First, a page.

Bush: Gaining on James Buchanan for Last Place
by Robert S. McElvaine on Sep 20, 2004
The recent Republican National Convention presented George W. Bush’s presidency as a triumphant success. Most professional historians take a radically different view. A significant number of historians, in fact, rank the Bush presidency as the most disastrous in American history. They’re wrong.
An informal, unscientific survey of historians conducted at my suggestion by George Mason University’s History News Network finds that eight in ten historians responding rate the current presidency an overall failure. Of 415 academic historians who expressed a view of President Bush’s administration so far as a success or failure, 338 (81 percent) classified it as a failure and 77 (19 percent) as a success. Twelve percent of all the historians who responded rate the current presidency the worst in all of American history.
Such a low grade for the incumbent by historians may not be surprising. But the low rating is not just because most historians are hopelessly liberal. Today 70 percent of the historians who see the Bush presidency as a failure rate the current administration as worse than the two presidencies that liberals have most loved to hate, those of Nixon and Reagan.
The truth is that the current administration is not the most disastrous in our history. George W. Bush’s record on running up debt to burden our children is only the worst since Ronald Reagan. His record on government surveillance of citizens is only the worst since Richard Nixon. His record on foreign-military policy has gotten us into only our worst foreign mess since Lyndon Johnson sank us into Vietnam. His economic record is only the worst since Herbert Hoover. His record of tax favoritism for the rich is only the worst since Calvin Coolidge. His record of trampling on civil liberties is only the worst since Woodrow Wilson or perhaps John Adams.
There was, however, a presidency that was altogether worse than all or any of these: that of James Buchanan, who warmed the president’s chair while the Union disintegrated in his term (1857-61). The Civil War was the most calamitous event in our history, and neither George W. Bush nor any other president besides Buchanan has overseen a calamity on that scale.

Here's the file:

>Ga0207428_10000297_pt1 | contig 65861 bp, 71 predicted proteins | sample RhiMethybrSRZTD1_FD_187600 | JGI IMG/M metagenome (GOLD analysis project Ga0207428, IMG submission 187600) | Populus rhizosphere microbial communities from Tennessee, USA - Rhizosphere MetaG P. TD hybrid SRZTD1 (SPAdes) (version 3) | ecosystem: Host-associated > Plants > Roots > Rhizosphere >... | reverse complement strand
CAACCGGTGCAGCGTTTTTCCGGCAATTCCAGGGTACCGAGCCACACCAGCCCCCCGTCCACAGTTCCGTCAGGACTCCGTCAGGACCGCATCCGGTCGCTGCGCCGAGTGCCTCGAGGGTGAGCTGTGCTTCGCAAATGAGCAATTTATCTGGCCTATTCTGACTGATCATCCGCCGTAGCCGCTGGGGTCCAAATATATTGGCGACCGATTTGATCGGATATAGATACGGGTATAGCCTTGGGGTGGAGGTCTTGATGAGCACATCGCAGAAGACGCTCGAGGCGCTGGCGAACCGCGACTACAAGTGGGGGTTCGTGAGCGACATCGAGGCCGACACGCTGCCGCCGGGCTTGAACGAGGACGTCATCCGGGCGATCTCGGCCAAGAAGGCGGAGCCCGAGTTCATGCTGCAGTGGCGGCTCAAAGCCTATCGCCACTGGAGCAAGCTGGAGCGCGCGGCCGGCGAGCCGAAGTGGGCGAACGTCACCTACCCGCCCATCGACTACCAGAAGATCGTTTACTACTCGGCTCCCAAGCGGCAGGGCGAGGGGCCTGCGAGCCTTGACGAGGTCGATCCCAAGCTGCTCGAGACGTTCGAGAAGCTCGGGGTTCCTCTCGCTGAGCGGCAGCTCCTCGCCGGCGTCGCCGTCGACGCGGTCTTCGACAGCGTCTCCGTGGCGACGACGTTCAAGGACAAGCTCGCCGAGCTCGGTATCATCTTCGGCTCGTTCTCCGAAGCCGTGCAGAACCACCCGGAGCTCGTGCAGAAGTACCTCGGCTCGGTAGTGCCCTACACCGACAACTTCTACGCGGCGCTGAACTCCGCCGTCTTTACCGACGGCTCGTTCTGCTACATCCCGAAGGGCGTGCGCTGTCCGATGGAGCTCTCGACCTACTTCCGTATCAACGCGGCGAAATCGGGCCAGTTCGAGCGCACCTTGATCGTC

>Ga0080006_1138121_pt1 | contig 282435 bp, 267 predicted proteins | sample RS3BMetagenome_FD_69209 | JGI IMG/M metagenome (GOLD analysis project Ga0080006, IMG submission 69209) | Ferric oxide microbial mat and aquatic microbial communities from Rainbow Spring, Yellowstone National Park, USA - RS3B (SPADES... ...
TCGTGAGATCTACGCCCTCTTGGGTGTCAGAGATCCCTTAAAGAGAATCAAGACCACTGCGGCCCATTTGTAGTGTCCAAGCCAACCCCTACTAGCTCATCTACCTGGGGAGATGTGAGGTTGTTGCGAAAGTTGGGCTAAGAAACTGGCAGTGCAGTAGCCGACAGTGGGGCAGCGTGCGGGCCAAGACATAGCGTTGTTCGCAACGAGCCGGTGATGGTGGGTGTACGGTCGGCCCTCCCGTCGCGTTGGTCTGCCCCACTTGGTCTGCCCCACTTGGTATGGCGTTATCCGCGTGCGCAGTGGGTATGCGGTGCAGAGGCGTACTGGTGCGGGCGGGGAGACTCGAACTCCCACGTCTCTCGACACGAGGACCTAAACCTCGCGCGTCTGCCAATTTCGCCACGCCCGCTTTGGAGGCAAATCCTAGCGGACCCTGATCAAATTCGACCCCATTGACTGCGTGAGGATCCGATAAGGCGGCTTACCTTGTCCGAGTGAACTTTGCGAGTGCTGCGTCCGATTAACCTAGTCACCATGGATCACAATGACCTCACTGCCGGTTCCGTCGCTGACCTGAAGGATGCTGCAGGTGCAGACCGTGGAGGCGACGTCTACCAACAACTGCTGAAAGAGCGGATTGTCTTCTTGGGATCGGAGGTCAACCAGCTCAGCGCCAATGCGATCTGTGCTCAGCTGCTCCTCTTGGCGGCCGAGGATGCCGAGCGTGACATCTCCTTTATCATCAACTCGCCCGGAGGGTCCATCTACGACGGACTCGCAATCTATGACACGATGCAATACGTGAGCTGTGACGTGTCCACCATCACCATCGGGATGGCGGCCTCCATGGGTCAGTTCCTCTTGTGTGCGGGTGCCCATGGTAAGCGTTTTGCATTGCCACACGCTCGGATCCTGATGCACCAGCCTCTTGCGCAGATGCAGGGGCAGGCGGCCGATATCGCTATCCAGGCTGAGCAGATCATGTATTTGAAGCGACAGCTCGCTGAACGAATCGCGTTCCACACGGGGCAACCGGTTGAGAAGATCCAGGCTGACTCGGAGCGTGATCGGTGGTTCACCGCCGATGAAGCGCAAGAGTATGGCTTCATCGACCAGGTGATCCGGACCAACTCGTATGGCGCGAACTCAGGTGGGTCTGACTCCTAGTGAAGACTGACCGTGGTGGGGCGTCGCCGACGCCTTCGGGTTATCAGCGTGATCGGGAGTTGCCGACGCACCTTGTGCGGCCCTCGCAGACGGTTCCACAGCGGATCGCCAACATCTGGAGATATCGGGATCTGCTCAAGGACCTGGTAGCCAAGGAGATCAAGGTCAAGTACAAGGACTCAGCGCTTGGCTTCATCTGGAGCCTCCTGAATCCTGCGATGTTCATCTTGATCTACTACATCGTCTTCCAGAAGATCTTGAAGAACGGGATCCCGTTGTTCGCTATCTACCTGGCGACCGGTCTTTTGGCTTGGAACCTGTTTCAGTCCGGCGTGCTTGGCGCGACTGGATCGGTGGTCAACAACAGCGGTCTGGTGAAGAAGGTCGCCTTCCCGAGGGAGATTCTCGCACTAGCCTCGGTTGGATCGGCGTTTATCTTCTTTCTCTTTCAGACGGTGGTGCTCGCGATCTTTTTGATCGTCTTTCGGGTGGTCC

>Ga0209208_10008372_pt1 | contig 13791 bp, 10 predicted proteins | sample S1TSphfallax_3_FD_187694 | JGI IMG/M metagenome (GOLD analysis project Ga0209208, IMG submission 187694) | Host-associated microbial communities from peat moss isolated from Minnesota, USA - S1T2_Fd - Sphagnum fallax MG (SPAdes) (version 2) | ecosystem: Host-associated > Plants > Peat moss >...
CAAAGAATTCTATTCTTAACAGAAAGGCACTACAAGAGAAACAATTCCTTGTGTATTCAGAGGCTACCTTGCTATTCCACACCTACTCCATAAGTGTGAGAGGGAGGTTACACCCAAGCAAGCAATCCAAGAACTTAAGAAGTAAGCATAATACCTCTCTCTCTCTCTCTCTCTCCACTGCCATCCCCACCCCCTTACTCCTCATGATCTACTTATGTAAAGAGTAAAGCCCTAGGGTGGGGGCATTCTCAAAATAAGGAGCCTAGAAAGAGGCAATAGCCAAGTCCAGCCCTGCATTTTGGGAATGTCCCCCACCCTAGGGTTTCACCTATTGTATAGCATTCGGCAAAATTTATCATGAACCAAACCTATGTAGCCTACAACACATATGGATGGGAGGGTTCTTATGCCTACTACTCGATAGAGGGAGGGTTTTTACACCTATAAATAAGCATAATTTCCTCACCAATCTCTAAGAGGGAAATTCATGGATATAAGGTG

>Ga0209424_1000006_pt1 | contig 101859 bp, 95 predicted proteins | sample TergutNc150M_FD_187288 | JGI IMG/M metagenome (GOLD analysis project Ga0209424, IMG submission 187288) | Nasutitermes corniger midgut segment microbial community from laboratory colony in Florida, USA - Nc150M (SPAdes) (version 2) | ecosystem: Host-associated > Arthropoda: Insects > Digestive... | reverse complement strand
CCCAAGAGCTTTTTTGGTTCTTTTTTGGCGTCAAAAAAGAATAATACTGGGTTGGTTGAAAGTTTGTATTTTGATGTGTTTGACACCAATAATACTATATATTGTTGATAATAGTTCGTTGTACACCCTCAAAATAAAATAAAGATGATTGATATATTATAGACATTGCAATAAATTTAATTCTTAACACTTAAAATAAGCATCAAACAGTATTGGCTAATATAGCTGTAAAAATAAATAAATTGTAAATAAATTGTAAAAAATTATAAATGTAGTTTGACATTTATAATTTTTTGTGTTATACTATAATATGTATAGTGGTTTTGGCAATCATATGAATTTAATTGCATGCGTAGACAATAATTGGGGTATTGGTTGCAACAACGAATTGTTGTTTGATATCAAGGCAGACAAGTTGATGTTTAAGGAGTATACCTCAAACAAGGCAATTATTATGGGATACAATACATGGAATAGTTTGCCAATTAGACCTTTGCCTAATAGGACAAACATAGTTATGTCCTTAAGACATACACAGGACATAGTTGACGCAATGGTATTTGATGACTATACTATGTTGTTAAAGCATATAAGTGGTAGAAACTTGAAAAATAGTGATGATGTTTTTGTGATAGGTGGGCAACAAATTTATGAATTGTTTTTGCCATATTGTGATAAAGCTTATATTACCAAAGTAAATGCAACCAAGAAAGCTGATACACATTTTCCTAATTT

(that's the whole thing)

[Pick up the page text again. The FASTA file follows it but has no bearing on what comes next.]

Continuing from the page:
Here’s why Bush’s presidency has been a disaster, although not quite the worst in our history. This president has:
• Taken, in the wake of the terrorist attacks three years ago, the greatest worldwide outpouring of goodwill the United States has enjoyed at least since World War II and squandered it by insisting on pursuing a foolish go-it-almost-alone invasion of Iraq, thereby transforming almost universal support for the United States into worldwide condemnation.
• Promoted the extraordinarily dangerous doctrine of preemptive war.
• Presided over the loss of more than a million American jobs, the worst record since Herbert Hoover.
• Misled the American public about weapons of mass destruction and alleged ties to Al-Qaida in Iraq and so led us into a war that has plainly and predictably made us less secure, caused a boom in the recruitment of terrorists, is killing American military personnel needlessly and is threatening to suck up all our available military forces and be a bottomless pit for the money of American taxpayers for years to come.
• Failed to follow through in Afghanistan, where the Taliban and Al-Qaida are regrouping, once more increasing the threat to our people.
• Insulted and ridiculed other nations and international organizations and then found it necessary to go, hat in hand, to those nations and organizations begging for their assistance.
• Inherited an annual federal budget surplus of $230 billion and transformed it into a $400-plus billion deficit in less than three years. This negative turnaround of nearly three-quarters of a trillion dollars is totally without precedent in our history.
• Perhaps worst of all, wrapped himself in the flag and used the horrors of 9/11 to divert voters attention from the disasters that his policies have produced.
It must be admitted, though, that in terms of what it sought to do, the Bush presidency has been successful. His presidency has been remarkably successful, as one historian declared, in its pursuit of disastrous policies. Viewed from this perspective, President Bush’s own description in a Time interview (Sept. 6 issue) of his war in Iraq is the best assessment of his presidency as a whole: a catastrophic success. It has been all-too-successful in producing catastrophe.
Robert S. McElvaine, a writer for History News Service, is a professor of history at Millsaps College and the author of "The Great Depression."